tutors, as well as, supplemental instruction in many courses.

Do I need to do work at home if I have a Mathematics lab?

Yes. Absolutely! The lab
isn't for doing homework. The lab is a place for you to learn by asking
questions. If you have done your work at home then it will be much easier to
understand the material in the lab and you will know what questions to ask.

What is the
difference between Calculus and Finite Mathematics?

Calculus: The study of Calculus is divided naturally
into Differential Calculus (Math
1000) and Integral Calculus
(Math 1001). Differential Calculus is the systematic study of changing
quantities while Integral Calculus systematically develops techniques for
computing areas. In Math 1000, you will be taught techniques that will enable
you to calculate the rate at which a function changes - this process is
called differentiation. In
Math 1001, you will learn how to compute the area under a curve given by an
equation of the form y = f(x). Both of these subjects have very important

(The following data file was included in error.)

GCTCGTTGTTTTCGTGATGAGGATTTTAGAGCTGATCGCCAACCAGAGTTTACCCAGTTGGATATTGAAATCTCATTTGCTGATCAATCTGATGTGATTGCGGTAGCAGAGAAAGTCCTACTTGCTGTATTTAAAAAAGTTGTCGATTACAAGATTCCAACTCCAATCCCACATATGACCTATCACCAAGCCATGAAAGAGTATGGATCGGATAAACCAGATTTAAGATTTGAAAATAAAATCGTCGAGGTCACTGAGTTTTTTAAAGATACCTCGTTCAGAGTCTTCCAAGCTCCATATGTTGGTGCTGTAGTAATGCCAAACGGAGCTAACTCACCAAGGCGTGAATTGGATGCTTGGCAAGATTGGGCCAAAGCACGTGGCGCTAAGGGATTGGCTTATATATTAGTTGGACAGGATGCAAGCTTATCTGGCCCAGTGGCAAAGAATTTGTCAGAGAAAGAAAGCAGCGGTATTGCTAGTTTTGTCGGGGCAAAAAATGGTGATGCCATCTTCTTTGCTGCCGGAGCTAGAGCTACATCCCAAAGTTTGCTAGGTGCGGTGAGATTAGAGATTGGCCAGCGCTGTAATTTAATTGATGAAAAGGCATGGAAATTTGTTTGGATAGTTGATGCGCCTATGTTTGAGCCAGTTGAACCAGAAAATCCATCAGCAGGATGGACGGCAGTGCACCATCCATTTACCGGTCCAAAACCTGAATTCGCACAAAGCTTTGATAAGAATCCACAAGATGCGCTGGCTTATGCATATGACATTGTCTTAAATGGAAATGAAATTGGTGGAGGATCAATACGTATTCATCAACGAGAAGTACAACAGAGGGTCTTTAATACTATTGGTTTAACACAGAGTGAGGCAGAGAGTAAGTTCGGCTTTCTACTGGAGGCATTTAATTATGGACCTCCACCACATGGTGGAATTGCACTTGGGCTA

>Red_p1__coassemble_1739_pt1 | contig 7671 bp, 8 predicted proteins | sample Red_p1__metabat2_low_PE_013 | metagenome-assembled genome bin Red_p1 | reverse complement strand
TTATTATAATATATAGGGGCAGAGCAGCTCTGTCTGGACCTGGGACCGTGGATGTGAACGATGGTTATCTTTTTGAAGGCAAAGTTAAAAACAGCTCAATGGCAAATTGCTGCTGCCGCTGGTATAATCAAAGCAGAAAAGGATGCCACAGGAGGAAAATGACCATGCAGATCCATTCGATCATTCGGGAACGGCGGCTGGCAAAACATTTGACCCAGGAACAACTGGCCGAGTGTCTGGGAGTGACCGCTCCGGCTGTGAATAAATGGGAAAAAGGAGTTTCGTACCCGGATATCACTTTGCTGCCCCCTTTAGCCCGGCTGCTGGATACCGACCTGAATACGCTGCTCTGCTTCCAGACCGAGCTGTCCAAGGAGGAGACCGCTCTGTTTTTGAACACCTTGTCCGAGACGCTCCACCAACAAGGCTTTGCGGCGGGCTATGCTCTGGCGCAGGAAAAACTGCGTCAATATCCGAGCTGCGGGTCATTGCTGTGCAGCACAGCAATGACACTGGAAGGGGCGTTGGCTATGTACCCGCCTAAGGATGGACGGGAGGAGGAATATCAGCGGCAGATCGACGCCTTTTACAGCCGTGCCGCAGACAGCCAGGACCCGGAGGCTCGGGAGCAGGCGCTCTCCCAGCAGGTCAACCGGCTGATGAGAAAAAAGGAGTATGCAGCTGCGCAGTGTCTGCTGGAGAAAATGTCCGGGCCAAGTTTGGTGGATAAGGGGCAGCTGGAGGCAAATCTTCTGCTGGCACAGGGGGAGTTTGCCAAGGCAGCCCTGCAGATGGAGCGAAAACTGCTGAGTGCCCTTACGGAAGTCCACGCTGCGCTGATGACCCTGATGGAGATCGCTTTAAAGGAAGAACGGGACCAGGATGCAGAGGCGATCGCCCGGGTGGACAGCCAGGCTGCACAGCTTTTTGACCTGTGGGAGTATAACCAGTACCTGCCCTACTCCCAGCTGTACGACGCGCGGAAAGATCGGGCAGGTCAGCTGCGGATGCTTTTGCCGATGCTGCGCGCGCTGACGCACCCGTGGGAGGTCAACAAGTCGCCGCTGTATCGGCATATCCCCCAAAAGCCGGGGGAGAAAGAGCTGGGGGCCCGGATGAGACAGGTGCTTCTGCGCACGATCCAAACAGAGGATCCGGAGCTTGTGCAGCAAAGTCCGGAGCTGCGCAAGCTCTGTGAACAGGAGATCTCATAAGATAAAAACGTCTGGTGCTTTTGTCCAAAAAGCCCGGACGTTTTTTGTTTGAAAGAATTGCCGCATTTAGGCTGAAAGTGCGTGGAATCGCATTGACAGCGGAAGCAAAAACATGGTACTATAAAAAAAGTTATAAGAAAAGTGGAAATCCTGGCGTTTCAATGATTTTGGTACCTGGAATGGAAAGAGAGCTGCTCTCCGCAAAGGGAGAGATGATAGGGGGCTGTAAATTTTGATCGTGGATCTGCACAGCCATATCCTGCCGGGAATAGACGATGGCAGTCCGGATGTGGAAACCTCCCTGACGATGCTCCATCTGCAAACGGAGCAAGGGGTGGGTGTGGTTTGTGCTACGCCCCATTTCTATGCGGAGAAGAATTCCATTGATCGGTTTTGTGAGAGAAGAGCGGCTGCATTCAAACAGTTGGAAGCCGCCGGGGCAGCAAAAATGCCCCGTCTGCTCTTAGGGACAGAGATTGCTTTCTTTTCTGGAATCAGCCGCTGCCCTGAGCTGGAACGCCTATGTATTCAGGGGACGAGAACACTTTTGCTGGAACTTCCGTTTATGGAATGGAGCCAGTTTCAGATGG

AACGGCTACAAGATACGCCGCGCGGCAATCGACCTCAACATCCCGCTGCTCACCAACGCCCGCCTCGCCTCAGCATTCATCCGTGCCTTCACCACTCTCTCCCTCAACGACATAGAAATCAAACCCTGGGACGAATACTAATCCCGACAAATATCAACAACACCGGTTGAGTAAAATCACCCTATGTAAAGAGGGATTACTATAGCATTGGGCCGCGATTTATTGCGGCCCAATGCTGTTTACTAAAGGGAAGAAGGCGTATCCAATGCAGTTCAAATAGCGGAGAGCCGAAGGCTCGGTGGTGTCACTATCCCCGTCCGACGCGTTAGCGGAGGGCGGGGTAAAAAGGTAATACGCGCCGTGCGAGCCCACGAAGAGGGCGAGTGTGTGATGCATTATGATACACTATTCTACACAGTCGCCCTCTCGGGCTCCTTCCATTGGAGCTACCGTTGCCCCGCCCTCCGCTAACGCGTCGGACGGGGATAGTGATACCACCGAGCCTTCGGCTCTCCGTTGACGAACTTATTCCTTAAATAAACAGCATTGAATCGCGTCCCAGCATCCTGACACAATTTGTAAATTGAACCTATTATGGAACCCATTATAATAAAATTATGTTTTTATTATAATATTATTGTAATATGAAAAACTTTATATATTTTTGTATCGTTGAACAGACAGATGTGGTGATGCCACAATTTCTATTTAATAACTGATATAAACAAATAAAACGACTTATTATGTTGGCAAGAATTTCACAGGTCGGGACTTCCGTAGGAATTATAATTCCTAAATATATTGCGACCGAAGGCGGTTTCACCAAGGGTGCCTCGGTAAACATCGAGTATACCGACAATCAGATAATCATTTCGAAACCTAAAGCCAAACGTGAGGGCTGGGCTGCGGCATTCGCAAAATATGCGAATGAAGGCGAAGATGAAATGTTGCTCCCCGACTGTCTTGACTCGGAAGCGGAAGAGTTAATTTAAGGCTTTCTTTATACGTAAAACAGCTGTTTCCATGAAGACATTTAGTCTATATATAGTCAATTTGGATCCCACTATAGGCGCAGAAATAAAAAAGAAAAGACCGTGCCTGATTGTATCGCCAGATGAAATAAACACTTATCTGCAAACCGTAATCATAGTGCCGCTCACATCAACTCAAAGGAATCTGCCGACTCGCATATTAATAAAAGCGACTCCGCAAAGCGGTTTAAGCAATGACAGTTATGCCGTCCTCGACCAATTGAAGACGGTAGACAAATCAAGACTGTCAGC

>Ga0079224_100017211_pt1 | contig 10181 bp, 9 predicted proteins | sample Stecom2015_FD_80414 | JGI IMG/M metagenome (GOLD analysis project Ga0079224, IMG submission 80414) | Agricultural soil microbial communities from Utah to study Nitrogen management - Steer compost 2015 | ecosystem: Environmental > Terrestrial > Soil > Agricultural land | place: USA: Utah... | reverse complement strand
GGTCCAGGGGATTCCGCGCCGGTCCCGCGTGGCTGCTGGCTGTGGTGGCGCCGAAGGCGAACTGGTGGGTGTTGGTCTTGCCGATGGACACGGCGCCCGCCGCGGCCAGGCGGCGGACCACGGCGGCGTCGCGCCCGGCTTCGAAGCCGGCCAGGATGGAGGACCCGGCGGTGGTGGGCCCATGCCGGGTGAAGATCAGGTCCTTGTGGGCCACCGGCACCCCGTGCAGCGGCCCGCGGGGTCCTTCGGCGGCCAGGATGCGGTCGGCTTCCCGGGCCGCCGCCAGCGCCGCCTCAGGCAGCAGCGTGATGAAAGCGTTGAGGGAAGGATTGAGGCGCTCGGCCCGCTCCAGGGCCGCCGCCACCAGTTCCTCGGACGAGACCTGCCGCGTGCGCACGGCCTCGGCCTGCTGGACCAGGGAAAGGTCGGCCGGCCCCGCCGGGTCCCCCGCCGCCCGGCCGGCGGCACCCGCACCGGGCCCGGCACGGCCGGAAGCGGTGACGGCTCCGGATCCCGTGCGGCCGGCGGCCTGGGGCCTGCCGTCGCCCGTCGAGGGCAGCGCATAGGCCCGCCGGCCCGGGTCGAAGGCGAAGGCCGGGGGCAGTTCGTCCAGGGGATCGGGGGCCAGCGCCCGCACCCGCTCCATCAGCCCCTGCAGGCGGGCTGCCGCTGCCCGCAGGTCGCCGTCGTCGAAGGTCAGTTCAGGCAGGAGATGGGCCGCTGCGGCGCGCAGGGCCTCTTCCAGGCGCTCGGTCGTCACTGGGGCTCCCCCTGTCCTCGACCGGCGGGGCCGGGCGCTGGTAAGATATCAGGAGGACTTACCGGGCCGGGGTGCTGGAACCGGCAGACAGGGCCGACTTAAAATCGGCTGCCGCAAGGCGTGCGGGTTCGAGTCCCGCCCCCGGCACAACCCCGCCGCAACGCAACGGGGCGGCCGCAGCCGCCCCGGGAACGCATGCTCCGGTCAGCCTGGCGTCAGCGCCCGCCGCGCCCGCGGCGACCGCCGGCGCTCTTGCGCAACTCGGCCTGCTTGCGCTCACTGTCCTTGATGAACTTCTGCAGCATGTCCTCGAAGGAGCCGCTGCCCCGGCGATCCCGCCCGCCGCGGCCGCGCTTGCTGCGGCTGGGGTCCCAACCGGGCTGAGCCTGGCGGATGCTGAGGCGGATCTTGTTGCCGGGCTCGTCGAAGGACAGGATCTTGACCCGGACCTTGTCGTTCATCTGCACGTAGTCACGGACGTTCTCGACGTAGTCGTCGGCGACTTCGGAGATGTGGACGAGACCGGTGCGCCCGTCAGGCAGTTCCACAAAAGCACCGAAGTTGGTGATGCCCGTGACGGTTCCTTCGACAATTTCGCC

applications in the sciences; it is for this reason that calculus is often
called the language of science, and why the completion of at least one Calculus
course is required by any Bachelor of Science program. The study of Calculus
requires a good grounding in Algebra and Trigonometry.

Finite Mathematics: Increasingly over
the past few decades, especially as a result of the computer revolution,
questions have emerged that require a different kind of mathematics for their
solution. To give one example, if you are designing a new microchip, you will
be interested in the most efficient way of designing your circuits. Obviously,
there are only a finite number of possible solutions to such a problem, and you
want to identify the best of these solutions. At the core of many of these
kinds of problems lies a body of mathematical theory and technique -
called Finite Mathematics -
that is very useful, interesting and in many cases, quite elementary. In Math 1050, you will be introduced to
some of the basic ideas of this fascinating branch of math.